SDL audio callback precision

I’m confused as to how the SDL audio callback works.

I have set it up with a sample rate of 2048, and each time it calls back to my code it asks for 2048 samples. I use that sample rate to control timing of queuing up wave files (similar to DT42). And the whole thing sounds fine: if I sequence out a beat at 120 bpm and play them using the callback logic and my scheduler, everything triggers at the right time.

But if I throw a std::chrono timer into the callback loop, I get wildly different times between calls to the callback. 90ms, 50ms, 40ms, etc.

That doesn’t make any sense to me. How can a callback asking for a fixed amount of data but inconsistently called produce consistent audio?

This is a big problem for me right now because I am trying to synchronize visuals with my audio playback. My render thread runs much faster than my audio thread, so if I use a ‘beat time’ updated based on the number of samples requested by the DSP, I get stuttering (because it only updates the time every 2048 samples, apparently at an inconsistent rate).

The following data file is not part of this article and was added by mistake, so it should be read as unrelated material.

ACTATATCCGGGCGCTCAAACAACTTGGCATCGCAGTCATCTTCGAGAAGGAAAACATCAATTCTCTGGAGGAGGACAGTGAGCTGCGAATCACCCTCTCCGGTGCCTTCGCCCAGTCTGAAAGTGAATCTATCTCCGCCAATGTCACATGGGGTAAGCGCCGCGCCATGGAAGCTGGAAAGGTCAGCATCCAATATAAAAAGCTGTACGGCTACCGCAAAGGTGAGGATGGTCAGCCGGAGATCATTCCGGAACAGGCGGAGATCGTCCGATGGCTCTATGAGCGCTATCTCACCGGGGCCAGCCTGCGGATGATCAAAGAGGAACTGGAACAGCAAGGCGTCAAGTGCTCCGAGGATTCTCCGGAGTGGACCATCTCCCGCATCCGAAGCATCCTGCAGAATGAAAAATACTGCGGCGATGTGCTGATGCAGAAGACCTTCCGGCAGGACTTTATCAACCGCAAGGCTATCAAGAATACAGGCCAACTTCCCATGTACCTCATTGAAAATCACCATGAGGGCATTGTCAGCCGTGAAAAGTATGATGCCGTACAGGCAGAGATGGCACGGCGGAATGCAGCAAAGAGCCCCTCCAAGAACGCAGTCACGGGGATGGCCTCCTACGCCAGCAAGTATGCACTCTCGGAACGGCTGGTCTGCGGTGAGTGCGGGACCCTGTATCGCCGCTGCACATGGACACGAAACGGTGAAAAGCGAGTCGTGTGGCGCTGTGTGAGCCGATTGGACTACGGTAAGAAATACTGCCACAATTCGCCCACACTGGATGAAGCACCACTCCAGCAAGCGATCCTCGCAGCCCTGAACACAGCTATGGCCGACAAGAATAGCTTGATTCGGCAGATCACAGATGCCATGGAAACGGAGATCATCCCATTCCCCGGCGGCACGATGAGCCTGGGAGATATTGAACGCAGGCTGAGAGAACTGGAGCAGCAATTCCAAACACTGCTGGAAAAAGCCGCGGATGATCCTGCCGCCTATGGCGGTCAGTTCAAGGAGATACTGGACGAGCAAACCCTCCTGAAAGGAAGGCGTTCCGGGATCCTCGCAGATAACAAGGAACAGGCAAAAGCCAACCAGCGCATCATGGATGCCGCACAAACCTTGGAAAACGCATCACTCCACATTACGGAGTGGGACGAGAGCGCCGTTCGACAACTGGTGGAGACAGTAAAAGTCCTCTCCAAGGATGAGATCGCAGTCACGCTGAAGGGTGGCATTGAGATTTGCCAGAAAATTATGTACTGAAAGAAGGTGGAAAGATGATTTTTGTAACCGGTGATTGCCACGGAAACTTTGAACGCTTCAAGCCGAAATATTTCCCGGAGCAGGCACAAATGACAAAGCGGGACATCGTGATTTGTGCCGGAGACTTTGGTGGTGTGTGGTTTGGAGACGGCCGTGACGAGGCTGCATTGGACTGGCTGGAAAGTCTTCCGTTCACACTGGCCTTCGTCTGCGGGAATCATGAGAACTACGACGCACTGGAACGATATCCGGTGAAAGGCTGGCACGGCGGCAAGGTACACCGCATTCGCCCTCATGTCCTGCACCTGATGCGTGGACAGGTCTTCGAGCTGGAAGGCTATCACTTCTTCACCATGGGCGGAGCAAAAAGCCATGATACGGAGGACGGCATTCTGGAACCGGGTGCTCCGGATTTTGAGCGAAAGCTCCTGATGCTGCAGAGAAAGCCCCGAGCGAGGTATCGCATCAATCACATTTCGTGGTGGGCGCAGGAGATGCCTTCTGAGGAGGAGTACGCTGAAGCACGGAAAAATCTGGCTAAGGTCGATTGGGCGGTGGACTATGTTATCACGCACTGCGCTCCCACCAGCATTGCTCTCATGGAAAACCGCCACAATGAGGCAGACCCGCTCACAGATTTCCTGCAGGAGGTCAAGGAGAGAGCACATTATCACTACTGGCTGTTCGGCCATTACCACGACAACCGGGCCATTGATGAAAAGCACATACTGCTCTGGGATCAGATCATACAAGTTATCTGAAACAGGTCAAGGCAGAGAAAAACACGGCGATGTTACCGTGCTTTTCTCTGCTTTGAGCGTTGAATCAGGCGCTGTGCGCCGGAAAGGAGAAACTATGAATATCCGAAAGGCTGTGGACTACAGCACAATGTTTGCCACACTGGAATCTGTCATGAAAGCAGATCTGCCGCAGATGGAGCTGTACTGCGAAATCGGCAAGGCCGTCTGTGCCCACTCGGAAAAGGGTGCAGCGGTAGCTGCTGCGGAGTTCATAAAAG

System timers or SDL timers typically only guarantee that the timer will fire after a given time period/point has passed and not before, but make no promises they will fire at exactly the time duration/point requested (due to the nature of preemptive multitasking operating systems) and will usually fire a little later. Sometimes they can fire much later. Some operating systems offer low-latency timers or whatever meant for audio and video.

Custom timers based on using SDL_Delay() or std::this_thread::sleep_for() will suffer from the same problems as using the operating system’s timers.

edit: so I would suggest using some other method than apparently trying to use std::chrono to insert a delay in your audio callback to maintain sync. Look at SDL_GetPerformanceCounter() or std::chrono::high_resolution_clock in your callback to measure time elapsed.